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Green bonds, a rapidly emerging financial instrument designed to bolster environmentally sustainable initiatives, are subject to the influence of the national culture on economic decisions. This study examines varying levels of green bond issuance and cultural dimensions based on Hofstede’s theory. Fixed-effects regression was employed to analyze a sample of 67 countries from 2008 to 2021. The results suggest that cultural dimensions such as individualism and long-term orientation promote green bond issuance, while masculinity restrains it. Additionally, this study examines the moderating effects of institutional quality and economic conditions. The findings show that the relationship between national culture and green bonds is more significant in countries with high institutional quality and lower income levels. While this study offers valuable insights for policymakers, investors, and issuers seeking to promote sustainable finance in different cultural contexts, it could be enhanced by providing more information on the methodology and data sources used, as well as by exploring the potential mechanisms underlying the observed relationships between cultural values and green bond issuance.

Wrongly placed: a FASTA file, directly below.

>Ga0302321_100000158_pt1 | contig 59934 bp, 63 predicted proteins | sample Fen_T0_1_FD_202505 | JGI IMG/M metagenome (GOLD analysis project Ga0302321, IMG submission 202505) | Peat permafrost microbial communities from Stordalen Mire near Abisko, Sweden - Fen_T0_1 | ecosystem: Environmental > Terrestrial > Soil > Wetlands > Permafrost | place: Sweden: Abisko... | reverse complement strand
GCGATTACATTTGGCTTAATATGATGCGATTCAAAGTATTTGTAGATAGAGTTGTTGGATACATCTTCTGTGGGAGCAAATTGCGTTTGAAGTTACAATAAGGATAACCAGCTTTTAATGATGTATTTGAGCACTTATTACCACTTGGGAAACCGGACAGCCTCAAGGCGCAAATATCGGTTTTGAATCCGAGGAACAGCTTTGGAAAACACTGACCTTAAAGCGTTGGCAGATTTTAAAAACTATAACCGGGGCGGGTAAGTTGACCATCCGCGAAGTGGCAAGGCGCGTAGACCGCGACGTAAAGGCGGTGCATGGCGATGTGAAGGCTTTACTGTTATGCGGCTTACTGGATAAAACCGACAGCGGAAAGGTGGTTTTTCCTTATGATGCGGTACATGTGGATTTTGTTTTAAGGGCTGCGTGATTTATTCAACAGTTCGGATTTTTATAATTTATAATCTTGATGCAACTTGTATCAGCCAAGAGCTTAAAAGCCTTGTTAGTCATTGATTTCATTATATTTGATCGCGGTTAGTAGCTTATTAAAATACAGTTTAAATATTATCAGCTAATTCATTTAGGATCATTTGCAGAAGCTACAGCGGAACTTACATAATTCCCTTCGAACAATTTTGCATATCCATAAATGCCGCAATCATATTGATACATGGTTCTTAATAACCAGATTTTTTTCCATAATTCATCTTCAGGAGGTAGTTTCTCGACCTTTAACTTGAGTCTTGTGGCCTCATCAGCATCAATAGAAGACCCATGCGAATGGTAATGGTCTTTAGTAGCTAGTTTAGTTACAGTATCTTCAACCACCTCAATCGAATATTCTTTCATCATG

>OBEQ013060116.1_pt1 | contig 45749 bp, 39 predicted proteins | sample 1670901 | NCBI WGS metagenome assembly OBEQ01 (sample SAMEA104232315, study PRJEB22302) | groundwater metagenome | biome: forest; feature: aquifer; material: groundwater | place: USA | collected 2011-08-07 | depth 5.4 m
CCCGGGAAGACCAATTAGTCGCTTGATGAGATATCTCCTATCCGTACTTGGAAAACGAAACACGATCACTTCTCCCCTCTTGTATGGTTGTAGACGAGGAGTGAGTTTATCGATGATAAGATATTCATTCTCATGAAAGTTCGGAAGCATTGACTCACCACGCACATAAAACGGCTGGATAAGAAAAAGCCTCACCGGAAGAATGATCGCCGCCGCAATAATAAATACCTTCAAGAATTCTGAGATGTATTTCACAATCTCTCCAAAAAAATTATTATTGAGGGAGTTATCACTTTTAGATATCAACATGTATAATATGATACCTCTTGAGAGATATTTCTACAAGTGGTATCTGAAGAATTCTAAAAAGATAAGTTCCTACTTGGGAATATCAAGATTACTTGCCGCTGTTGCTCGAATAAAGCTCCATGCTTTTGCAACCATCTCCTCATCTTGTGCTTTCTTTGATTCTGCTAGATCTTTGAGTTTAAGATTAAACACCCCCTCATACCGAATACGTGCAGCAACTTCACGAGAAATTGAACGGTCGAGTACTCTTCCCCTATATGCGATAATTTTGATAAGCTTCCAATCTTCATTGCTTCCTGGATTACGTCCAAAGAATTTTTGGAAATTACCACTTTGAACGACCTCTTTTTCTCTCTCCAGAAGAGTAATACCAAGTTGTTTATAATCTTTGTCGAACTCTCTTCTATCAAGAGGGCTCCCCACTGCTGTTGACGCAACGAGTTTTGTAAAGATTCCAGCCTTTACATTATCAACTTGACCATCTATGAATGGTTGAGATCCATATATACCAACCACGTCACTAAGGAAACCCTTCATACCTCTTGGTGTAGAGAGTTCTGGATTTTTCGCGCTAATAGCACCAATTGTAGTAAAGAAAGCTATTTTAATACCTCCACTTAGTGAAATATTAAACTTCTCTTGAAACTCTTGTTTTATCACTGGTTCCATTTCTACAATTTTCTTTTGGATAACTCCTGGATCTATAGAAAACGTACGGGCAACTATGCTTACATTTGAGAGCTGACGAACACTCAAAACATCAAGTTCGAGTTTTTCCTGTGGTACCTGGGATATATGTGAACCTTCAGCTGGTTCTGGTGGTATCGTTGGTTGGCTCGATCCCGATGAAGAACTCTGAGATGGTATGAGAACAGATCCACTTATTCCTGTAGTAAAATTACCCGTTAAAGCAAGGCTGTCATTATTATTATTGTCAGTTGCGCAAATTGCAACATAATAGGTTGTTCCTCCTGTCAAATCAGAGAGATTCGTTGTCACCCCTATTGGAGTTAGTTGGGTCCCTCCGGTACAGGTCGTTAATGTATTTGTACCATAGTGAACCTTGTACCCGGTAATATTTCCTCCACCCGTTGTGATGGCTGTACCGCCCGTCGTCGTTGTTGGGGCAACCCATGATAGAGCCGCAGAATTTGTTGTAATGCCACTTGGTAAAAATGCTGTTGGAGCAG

This work is licensed under a Creative Commons Attribution-NonCommercial 4.0 International License.
Green bond, National culture, Sustainable finance, Hofstede’s cultural dimensions theory
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